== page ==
Daniel Buren

Daniel Buren

French painter, conceptual artist, sculptor.
Date of Birth: 25.03.1938
Country: France

Content:
  1. Biography of Daniel Buren
  2. Sculptural Works

Biography of Daniel Buren

Daniel Buren is a French painter, conceptual artist, and sculptor. He completed his education at Ecole Nationale Supérieure des Métiers d'Art in Paris in 1960. After 1966, he developed an aesthetic form that allowed him to focus solely on the position of the artwork in space: he concentrated on the image of alternating white and colored stripes. This creative strategy became his signature style.

In 1969, he published a declaration in which he renounced the creation of "composed" paintings. Demonstrating complete freedom from tradition, he began to paint equally sized stripes, alternating pairs of colors. Deciding to participate in a group exhibition at the Guggenheim Museum, Buren devised a plan to hang two striped canvases, one approximately 20x9 meters, in the central part of the hall, and the second one above 88th Street. The idea was that as the viewer descended the museum's spiral ramp, they would see the hanging canvas from different angles, transforming it into a three-dimensional construction that changed the function of the ramp itself.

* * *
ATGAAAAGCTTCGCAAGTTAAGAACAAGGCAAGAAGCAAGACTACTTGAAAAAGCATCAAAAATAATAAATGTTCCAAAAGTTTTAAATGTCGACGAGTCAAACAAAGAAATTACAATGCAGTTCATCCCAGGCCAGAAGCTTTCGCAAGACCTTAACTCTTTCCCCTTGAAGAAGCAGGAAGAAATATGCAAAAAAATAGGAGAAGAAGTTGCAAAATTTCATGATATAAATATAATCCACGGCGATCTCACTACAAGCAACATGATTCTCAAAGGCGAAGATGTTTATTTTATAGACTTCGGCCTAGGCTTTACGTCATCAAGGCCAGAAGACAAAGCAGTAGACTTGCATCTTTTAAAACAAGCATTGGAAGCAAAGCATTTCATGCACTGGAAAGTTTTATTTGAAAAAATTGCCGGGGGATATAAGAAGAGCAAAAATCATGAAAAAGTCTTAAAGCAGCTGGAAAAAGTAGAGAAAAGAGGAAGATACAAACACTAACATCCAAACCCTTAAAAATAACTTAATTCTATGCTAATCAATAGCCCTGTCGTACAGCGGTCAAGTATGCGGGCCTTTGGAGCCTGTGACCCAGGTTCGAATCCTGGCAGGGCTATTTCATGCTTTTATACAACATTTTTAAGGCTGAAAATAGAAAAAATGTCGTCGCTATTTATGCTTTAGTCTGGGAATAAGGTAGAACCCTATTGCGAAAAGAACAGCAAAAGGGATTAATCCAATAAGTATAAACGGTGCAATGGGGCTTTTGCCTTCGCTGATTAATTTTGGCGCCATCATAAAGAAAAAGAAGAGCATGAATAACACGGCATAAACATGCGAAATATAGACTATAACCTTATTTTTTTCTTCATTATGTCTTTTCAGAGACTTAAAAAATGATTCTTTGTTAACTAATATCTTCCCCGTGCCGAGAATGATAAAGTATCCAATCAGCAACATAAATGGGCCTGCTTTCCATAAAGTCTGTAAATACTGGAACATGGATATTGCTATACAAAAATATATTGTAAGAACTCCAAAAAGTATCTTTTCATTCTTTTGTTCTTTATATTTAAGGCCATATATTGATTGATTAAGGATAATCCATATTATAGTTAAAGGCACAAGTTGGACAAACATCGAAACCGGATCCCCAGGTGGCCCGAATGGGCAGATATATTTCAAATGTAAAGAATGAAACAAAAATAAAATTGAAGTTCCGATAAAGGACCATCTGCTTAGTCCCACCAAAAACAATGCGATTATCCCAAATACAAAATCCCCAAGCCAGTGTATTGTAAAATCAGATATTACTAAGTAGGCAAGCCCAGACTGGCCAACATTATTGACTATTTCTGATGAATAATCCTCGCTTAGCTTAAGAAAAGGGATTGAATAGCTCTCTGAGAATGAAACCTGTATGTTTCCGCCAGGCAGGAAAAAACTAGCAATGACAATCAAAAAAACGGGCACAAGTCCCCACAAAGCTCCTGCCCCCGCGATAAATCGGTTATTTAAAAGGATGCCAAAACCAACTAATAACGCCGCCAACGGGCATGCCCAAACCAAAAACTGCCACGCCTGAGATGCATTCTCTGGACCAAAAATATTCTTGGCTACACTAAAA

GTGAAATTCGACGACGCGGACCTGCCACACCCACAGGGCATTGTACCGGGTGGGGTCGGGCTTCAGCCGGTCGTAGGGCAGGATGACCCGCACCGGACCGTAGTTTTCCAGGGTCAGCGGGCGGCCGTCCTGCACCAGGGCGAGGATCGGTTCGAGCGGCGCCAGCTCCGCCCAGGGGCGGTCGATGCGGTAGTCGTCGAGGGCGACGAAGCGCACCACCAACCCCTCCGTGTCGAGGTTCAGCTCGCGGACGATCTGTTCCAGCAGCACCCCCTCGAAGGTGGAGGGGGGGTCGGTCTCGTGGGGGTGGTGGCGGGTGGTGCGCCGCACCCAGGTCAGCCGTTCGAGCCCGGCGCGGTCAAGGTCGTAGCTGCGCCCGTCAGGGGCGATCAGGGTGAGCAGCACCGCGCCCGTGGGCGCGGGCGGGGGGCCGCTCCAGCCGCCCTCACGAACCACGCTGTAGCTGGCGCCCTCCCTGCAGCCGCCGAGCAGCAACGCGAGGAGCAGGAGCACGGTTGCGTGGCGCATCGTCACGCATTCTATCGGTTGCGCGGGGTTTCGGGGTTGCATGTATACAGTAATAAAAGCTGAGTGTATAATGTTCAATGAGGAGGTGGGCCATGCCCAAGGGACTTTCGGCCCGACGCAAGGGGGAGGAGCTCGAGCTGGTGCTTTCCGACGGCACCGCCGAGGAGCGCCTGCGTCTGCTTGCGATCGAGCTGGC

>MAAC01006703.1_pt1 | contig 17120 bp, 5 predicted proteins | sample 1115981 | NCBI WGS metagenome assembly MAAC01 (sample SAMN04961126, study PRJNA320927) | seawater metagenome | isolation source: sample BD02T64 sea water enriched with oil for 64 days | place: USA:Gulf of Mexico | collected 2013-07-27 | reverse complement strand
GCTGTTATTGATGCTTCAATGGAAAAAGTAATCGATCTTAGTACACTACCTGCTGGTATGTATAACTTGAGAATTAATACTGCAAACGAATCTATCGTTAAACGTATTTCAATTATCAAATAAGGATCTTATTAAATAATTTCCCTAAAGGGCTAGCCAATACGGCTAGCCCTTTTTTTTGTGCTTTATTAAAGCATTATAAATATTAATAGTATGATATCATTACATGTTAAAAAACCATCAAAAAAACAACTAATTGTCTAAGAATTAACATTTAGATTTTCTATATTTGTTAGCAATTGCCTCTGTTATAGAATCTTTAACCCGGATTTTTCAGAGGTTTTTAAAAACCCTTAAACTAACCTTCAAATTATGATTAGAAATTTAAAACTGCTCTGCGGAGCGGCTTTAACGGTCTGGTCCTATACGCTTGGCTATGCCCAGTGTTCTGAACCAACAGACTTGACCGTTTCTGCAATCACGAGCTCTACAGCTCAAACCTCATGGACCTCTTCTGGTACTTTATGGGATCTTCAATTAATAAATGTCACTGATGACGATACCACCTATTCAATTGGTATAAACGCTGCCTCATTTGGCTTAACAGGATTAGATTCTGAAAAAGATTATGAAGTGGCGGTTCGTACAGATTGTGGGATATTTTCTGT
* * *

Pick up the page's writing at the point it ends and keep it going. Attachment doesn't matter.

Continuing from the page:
Sculptural Works

Daniel Buren saw the meaning of his work in not imposing, not constructing, and not resolving how to organize the internal order of the artwork. He tried to maintain this position throughout the 1980s when his work was often criticized for becoming nothing more than a sign, an empty manner of radical behavior. Nevertheless, Buren's projects, no matter how decorative they may appear, still demanded viewers to reflect on how the artwork depends on its placement in space.

Discussing the construction he prepared in 1984 for an exhibition in Ghent, Buren offered the following logical structure: "Although all the elements of this work are essentially elements of traditional painting, it is impossible to say that what we are talking about here is painting. Furthermore, although all these elements are placed stationary, we cannot say that what we are talking about here is sculpture. And although the entire structure can be regarded as a decoration that opens up from both sides depending on the movements and positions of the viewers, so that they become like actors in a wordless play, all this nevertheless does not allow us to say that what we are talking about here is theater... What is shown is only what is shown."

Buren's striped columns, installed in 1986 in the courtyard of the Palais-Royal in Paris and causing much protest from the locals, have now become one of the city's landmarks.

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